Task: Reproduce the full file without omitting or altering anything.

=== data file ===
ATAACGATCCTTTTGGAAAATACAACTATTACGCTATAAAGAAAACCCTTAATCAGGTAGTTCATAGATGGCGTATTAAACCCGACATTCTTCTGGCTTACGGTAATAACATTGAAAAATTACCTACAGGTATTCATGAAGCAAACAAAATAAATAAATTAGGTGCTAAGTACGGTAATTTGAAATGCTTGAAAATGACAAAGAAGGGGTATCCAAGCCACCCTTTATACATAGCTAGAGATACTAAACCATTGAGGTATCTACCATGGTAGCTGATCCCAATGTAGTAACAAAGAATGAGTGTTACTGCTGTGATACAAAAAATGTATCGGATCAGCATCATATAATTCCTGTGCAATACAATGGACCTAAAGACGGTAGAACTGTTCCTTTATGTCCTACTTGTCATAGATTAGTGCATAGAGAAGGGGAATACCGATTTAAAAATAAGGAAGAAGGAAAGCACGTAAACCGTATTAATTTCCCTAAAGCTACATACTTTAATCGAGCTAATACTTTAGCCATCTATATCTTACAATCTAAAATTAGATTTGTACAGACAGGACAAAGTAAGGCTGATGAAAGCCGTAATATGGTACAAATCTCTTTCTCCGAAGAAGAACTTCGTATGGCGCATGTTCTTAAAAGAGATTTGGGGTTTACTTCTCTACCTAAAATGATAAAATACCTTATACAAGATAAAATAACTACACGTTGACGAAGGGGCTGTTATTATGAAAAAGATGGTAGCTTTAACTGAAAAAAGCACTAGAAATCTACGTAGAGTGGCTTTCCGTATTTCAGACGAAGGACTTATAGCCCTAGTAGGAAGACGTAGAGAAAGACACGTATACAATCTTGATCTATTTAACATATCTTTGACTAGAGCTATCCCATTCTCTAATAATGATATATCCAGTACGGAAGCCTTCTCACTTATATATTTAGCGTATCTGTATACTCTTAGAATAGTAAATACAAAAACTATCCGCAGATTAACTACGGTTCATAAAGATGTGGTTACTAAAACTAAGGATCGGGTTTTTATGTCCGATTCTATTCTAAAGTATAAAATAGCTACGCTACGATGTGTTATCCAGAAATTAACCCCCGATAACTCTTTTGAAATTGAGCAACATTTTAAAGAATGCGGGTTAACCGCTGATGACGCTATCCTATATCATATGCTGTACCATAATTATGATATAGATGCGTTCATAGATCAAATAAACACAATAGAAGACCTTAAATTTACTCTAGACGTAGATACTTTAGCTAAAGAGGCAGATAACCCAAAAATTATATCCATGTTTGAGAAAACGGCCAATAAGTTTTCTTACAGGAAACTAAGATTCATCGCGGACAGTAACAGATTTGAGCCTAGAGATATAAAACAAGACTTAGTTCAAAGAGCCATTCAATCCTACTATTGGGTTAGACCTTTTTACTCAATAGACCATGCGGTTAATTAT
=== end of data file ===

ATAACGATCCTTTTGGAAAATACAACTATTACGCTATAAAGAAAACCCTTAATCAGGTAGTTCATAGATGGCGTATTAAACCCGACATTCTTCTGGCTTACGGTAATAACATTGAAAAATTACCTACAGGTATTCATGAAGCAAACAAAATAAATAAATTAGGTGCTAAGTACGGTAATTTGAAATGCTTGAAAATGACAAAGAAGGGGTATCCAAGCCACCCTTTATACATAGCTAGAGATACTAAACCATTGAGGTATCTACCATGGTAGCTGATCCCAATGTAGTAACAAAGAATGAGTGTTACTGCTGTGATACAAAAAATGTATCGGATCAGCATCATATAATTCCTGTGCAATACAATGGACCTAAAGACGGTAGAACTGTTCCTTTATGTCCTACTTGTCATAGATTAGTGCATAGAGAAGGGGAATACCGATTTAAAAATAAGGAAGAAGGAAAGCACGTAAACCGTATTAATTTCCCTAAAGCTACATACTTTAATCGAGCTAATACTTTAGCCATCTATATCTTACAATCTAAAATTAGATTTGTACAGACAGGACAAAGTAAGGCTGATGAAAGCCGTAATATGGTACAAATCTCTTTCTCCGAAGAAGAACTTCGTATGGCGCATGTTCTTAAAAGAGATTTGGGGTTTACTTCTCTACCTAAAATGATAAAATACCTTATACAAGATAAAATAACTACACGTTGACGAAGGGGCTGTTATTATGAAAAAGATGGTAGCTTTAACTGAAAAAAGCACTAGAAATCTACGTAGAGTGGCTTTCCGTATTTCAGACGAAGGACTTATAGCCCTAGTAGGAAGACGTAGAGAAAGACACGTATACAATCTTGATCTATTTAACATATCTTTGACTAGAGCTATCCCATTCTCTAATAATGATATATCCAGTACGGAAGCCTTCTCACTTATATATTTAGCGTATCTGTATACTCTTAGAATAGTAAATACAAAAACTATCCGCAGATTAACTACGGTTCATAAAGATGTGGTTACTAAAACTAAGGATCGGGTTTTTATGTCCGATTCTATTCTAAAGTATAAAATAGCTACGCTACGATGTGTTATCCAGAAATTAACCCCCGATAACTCTTTTGAAATTGAGCAACATTTTAAAGAATGCGGGTTAACCGCTGATGACGCTATCCTATATCATATGCTGTACCATAATTATGATATAGATGCGTTCATAGATCAAATAAACACAATAGAAGACCTTAAATTTACTCTAGACGTAGATACTTTAGCTAAAGAGGCAGATAACCCAAAAATTATATCCATGTTTGAGAAAACGGCCAATAAGTTTTCTTACAGGAAACTAAGATTCATCGCGGACAGTAACAGATTTGAGCCTAGAGATATAAAACAAGACTTAGTTCAAAGAGCCATTCAATCCTACTATTGGGTTAGACCTTTTTACTCAATAGACCATGCGGTTAATTAT